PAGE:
Growing numbers of people in the Western world no longer believe so. And for good reasons, even if not decisive ones.

There is a distressing sameness about the history of most religious institutions. Typically, they begin with exquisite sensitivity to rapidly changing circumstances. New visions abound of a more adequate theology and a more vital spirituality appearing on the horizon.

But tossed to and fro by “what we have always believed and done,” visionaries lose focus. The more energetically faith seeks relevance, the more desperately its institutions cling to sameness. By way of examples:

The ordering of societies, nations, and institutions by means of hierarchical structures and inequitable distributions of power and resources is a strategy long past its prime. Yet religious institutions remain clergy-dominated, patriarchal, and paranoid about lay involvement’s getting out of hand.

The real strength of religious institutions lies in their ability to mobilize massive resources for serving people in need — the sick, the hungry, the oppressed, the homeless and hopeless of the earth. Yet religious institutions pour incalculable amounts of spiritual energy into self-serving projects and enforcement of unquestioning loyalty.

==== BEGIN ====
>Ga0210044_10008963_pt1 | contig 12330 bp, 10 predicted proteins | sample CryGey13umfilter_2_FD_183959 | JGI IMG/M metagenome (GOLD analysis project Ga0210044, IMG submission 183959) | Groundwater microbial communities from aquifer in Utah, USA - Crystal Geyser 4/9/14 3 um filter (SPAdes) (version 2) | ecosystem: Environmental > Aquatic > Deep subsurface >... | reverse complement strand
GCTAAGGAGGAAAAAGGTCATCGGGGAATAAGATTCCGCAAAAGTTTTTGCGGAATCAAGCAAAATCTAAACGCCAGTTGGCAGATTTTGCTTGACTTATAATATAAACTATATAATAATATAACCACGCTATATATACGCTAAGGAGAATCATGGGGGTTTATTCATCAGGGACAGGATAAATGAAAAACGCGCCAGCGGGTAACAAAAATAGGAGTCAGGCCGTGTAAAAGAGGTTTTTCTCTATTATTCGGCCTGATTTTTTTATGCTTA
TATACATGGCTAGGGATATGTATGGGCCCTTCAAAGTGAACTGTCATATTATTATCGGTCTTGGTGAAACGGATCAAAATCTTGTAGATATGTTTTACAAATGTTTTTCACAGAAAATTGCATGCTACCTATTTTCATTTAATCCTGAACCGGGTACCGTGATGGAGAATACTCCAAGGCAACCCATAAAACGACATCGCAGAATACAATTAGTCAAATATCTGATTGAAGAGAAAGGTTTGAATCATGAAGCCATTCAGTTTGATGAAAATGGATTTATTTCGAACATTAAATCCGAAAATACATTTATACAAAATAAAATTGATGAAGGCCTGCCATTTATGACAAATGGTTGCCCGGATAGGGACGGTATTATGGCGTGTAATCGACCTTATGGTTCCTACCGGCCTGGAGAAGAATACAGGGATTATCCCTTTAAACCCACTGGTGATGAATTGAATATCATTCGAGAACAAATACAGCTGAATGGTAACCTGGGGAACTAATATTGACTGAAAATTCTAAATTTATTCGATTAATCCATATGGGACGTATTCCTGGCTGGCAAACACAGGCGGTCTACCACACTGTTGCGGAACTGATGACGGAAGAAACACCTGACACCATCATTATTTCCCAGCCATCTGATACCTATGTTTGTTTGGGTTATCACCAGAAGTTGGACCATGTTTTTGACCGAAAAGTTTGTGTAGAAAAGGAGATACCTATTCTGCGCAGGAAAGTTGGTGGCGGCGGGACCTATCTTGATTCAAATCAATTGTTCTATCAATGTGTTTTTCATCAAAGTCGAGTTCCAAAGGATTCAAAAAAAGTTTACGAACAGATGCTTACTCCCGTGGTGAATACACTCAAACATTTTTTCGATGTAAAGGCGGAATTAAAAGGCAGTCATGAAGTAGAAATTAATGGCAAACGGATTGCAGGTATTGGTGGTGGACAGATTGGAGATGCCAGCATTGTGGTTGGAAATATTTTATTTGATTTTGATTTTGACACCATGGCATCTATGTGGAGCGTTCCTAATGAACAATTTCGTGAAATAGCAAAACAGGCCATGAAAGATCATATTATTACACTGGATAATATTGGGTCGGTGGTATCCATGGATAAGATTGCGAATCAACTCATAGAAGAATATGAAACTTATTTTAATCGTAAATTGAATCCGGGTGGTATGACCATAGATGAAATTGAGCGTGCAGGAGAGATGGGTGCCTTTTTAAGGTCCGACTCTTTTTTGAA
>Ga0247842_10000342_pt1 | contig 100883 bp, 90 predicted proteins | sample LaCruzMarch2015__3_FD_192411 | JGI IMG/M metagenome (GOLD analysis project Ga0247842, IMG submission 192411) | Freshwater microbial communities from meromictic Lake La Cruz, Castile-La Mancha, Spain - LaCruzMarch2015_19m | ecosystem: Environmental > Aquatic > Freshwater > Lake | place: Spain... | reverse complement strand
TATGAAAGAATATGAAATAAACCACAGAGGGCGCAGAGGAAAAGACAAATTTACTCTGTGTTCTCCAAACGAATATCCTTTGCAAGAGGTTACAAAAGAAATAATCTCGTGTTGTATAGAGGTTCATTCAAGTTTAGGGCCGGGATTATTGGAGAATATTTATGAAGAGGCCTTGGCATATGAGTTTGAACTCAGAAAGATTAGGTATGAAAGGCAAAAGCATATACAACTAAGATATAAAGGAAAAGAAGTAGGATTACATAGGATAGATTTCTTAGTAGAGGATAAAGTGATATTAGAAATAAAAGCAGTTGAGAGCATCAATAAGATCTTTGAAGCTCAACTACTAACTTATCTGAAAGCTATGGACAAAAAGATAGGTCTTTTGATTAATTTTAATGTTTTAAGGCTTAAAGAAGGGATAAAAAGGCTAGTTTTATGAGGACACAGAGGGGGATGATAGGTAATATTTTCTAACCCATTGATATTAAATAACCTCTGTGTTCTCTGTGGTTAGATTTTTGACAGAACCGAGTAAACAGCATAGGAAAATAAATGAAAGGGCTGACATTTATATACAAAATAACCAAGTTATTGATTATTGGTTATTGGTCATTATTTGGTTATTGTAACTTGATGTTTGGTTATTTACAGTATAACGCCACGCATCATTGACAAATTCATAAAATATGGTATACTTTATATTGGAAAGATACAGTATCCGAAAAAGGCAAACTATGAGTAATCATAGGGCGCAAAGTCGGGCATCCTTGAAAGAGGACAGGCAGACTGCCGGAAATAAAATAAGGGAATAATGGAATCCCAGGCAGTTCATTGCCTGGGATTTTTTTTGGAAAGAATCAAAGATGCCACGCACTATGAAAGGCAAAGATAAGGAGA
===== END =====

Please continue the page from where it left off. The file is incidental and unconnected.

The fact of religious pluralism and the value of religious freedom should inspire religious institutions to be more respectful of each other and more peace-seeking in the world. Yet religious institutions still mock people of other faiths, promote conversion by coercion, and enshrine a false view of human history as unending strife, divinely ordained.

Must personal faith, then, be left to its own resources in order to become a growing faith? Can its vitality be sustained only in spite of, and not with the help of, the institutions which purport to serve its development?

For members of some religious institutions, the answers to these questions may have to be yes, at least for as long as their leaders allow self-interest to subvert their own best insights into sacred truths. But the power these same institutions can marshal, in the interest of resisting change fearfully, is also power to embrace change gladly.

Close to the heart of my own hope for religious institutions is the Protestant Christian idea of the church as always reformed and always reforming (ecclesia semper reformana, semper reformanda). In every religion, the actuality of institutional life falls far short of the “always” in this formula. But “never” isn’t an accurate way of putting it either.

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